Cheers,
Pete
 

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When I shoot my wheel Bow GoldTip Hunters, Beman ICS Hunters. Alium Eastons 2117 2219. Wood and GoldTip Wood Grain 35 to 55 Carbons..Some of the Newer Arrows I feel are way out there on price..
 

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I shoot the Sportsmans brand arrow cheaper and they are made by Gold Tip has the logo on the knocks and everything but are less expensive. They shoot great i have never had an issue whith them at all.
 

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Arrows
1. Straighter is better especially when your attaching broadheads. If you haven't nocked tunned your arrows and attach broadheads your groups can open up.

2. Straightness does matter when nock tunning your arrows to your bow! If you shoot a dozen arrows through paper you may get a dozen different paper tears. Straighter arrows have always tunned easier for me and my kids.

3. Nock tunning arrows isn't for people with poor form, to long of draw, to much poundage for shooters ect!

4. Thinner heavier arrows have a better ballistic coefficient and drift less in the wind at longer distances!

5. Speed really doesn't mean anything because you should be able to judge distance close enough out to 40 yards to kill a deer size animal. Anything past 40 and you need a legit range. No matter how fast your bow shoots arrows arc pretty good past 40.

6. Alpine hit on cutting from both ends of a cheaper shaft to straighten them up. This can be done if you know which end is crooked. If the run out is in the middle cutting from both ends will straighten them out. If it's only on one end it is better to cut that end off. If you have a short draw you don't need the expensive arrows.

7. Again all this stuff about arrows won't do a hill a beans if your form is gacked up, over bowed ect. It's all stuff to improve your groups at distance. At normal bowhunting distances say 40 yards and under it doesn't matter.

8. Tunning thinner, heavier, straighter arrows is exactly the same thing as reloading a longer heavier bullets for tight groups. If your deer is shot at a hundred yards with a rifle you could have 3" groups or worse and still kill it. However at 500 yards or more you can't guarantee an ethical hit.



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Two things about aluminum arrows.
1. They typically can be bought or built straighter with less work.

2. Now for the bad news. Aluminum will degrade due to metal fatigue. You can only bend aluminum so much before the spine turns to crap and your groups open up.

If you shoot alot a season is about all the accuracy you'll get out of aluminum. With carbon arrows it can be years of shooting because they don't degrade like aluminum. Carbon arrows are either broken or good kind of like a good fishing rod.

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Discussion Starter · #13 ·
Aren't Gold Tip carbon? Or you just speaking generally about aluminum?

The Easton are clearly a thinner arrow, are they the thinner heavier arrow you refer to?
 

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I started playing with bows and arrows when I was in grade school, hunting carp. That was probably around 1966 or 67. I have been big game bow hunting since 1975. At least, that was when I bought my first hunting bow (recurve). I have seen a lot of change in arrows during that time and shot a lot of arrows. I keep coming back to the Gold Tips any more. Do a U-Tube search on GoldTip arrows. Tim Gillingham did a video on the different grades and how to sort them and get the best straightness. Very Informative. I used to buy the Gold Tip pro's. After seeing his video, I will buy the lesser grades. Tim is a sales rep for Gold Tip. It is surprising that he would recommend the lesser grade over the Pro's, but he does. The only advantage I have found with the Gold Tip Pro's is the weight tolerances. Generally they vary only 2 grains from heaviest to lightest in a dozen. Gold tips are by far the toughest arrow I have ever owned. But, when it comes to consistency in grouping, Aluminum shoots tighter groups for me.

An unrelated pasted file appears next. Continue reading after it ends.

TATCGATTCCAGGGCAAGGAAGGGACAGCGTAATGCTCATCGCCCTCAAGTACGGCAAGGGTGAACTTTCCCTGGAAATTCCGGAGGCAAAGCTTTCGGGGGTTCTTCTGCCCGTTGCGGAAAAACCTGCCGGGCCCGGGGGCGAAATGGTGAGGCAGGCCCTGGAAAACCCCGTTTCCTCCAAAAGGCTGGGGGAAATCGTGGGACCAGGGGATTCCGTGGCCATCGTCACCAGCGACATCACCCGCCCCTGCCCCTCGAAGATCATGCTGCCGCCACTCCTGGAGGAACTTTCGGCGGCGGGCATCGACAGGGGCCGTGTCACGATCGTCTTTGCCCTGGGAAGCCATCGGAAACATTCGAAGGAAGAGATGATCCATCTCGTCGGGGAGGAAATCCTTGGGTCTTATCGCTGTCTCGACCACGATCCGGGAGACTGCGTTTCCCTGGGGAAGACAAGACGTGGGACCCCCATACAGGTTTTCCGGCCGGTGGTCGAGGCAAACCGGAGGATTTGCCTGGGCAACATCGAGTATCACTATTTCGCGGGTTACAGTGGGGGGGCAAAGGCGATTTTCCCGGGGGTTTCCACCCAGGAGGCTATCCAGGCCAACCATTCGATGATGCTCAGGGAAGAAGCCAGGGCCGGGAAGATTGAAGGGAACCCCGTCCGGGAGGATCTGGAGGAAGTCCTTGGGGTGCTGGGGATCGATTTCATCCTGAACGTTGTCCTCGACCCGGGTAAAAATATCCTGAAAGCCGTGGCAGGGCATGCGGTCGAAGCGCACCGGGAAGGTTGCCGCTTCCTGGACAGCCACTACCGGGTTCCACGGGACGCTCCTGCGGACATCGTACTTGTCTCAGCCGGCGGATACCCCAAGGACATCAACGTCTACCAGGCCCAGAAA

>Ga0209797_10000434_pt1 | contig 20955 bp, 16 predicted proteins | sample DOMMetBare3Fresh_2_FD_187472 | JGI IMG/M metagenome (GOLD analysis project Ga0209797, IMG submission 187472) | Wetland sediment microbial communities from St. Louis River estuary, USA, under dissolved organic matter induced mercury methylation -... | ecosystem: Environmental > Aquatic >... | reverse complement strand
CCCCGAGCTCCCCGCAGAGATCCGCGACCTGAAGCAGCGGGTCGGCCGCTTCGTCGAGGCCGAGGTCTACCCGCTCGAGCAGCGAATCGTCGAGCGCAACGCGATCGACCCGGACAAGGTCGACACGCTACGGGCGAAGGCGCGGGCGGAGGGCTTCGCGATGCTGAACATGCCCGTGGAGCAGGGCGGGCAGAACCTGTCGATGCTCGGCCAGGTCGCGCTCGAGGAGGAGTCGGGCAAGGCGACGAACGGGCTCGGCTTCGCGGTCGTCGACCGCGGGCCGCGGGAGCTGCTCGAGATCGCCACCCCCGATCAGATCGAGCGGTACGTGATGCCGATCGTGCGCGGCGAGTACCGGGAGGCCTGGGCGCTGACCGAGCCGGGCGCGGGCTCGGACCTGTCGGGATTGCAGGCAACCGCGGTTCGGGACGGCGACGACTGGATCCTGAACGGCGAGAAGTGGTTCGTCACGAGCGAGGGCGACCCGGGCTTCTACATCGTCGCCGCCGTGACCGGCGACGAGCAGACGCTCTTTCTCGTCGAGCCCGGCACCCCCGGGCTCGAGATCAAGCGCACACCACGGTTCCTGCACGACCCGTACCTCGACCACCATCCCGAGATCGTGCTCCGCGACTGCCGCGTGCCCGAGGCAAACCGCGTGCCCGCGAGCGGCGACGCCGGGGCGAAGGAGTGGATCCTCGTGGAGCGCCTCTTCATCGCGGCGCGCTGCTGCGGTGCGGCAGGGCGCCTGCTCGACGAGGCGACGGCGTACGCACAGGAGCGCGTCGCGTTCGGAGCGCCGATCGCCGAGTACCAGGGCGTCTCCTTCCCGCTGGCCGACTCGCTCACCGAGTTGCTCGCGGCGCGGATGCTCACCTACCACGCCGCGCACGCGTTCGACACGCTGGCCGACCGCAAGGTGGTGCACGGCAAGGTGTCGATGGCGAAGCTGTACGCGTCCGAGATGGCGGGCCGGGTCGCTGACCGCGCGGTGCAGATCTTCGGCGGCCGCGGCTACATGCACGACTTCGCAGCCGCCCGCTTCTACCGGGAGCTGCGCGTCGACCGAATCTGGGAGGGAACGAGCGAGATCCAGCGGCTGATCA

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But, when it comes to consistency in grouping, Aluminum shoots tighter groups for me.
Aluminum can be bought straighter BUT
This is only short lived because of metal fatigue. Means you will be buying arrows more often. Once you get metal fatigue which can come once a season no ammount of nock tunning will bring the arrow back in the center of the group. Serious target archers who shoot aluminumn arrows always have a practice set and competition set. They junk them all after the season. So if your using x10 arrows your out 450 to 600 bucks a year. Gets expensive!

If you nock tune your gold tips they will shoot just as good as aluminum and last ten times as long "no metal fatigue." Get the pros and you don't need to nock tune as much. When an arrow is bent it typically has a natural flex to the side its bent on "dynamic spine." If you haven't lined the dynamic spine up they won't flex the same way out of your bow and the groups open up. Let me clarify that the "dynamic spine" is not nessarly the bent side on all arrows. It's also not the spine of the arrow. Dynamic spine is the side the arrow wants to natural flex under load. However I find if I spin my arrows under my modified spine testing machine and I line up all the bent sides it saves a considerable amount of time nock tunning my arrows. Say 9 or 10 out of 12 will shoot the same hole. The other 2 or 3 will need to be nock tunned.